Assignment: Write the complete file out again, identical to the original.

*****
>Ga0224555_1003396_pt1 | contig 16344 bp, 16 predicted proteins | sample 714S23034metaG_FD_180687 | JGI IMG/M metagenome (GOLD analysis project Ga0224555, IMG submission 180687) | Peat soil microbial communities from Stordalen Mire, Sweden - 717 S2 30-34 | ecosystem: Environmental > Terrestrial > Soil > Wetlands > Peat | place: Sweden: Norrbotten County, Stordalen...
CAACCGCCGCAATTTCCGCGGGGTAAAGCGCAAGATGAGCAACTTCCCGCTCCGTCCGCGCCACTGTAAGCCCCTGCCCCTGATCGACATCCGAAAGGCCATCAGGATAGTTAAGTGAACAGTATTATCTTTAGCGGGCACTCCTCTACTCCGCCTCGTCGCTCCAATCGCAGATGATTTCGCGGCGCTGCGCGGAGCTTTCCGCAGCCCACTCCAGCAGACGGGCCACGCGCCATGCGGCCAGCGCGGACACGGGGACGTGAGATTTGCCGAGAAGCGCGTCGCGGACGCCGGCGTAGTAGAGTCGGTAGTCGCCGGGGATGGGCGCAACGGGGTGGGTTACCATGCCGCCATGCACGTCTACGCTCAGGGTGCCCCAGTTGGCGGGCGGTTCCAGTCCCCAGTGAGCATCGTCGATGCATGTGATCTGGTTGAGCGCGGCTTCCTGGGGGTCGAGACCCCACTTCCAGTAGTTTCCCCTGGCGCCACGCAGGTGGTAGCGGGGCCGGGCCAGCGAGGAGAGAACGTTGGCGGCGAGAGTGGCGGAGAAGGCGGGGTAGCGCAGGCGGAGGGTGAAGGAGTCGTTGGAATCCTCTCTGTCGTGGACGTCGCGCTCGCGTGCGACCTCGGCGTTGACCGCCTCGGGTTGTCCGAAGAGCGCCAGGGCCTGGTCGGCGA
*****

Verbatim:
>Ga0224555_1003396_pt1 | contig 16344 bp, 16 predicted proteins | sample 714S23034metaG_FD_180687 | JGI IMG/M metagenome (GOLD analysis project Ga0224555, IMG submission 180687) | Peat soil microbial communities from Stordalen Mire, Sweden - 717 S2 30-34 | ecosystem: Environmental > Terrestrial > Soil > Wetlands > Peat | place: Sweden: Norrbotten County, Stordalen...
CAACCGCCGCAATTTCCGCGGGGTAAAGCGCAAGATGAGCAACTTCCCGCTCCGTCCGCGCCACTGTAAGCCCCTGCCCCTGATCGACATCCGAAAGGCCATCAGGATAGTTAAGTGAACAGTATTATCTTTAGCGGGCACTCCTCTACTCCGCCTCGTCGCTCCAATCGCAGATGATTTCGCGGCGCTGCGCGGAGCTTTCCGCAGCCCACTCCAGCAGACGGGCCACGCGCCATGCGGCCAGCGCGGACACGGGGACGTGAGATTTGCCGAGAAGCGCGTCGCGGACGCCGGCGTAGTAGAGTCGGTAGTCGCCGGGGATGGGCGCAACGGGGTGGGTTACCATGCCGCCATGCACGTCTACGCTCAGGGTGCCCCAGTTGGCGGGCGGTTCCAGTCCCCAGTGAGCATCGTCGATGCATGTGATCTGGTTGAGCGCGGCTTCCTGGGGGTCGAGACCCCACTTCCAGTAGTTTCCCCTGGCGCCACGCAGGTGGTAGCGGGGCCGGGCCAGCGAGGAGAGAACGTTGGCGGCGAGAGTGGCGGAGAAGGCGGGGTAGCGCAGGCGGAGGGTGAAGGAGTCGTTGGAATCCTCTCTGTCGTGGACGTCGCGCTCGCGTGCGACCTCGGCGTTGACCGCCTCGGGTTGTCCGAAGAGCGCCAGGGCCTGGTCGGCGA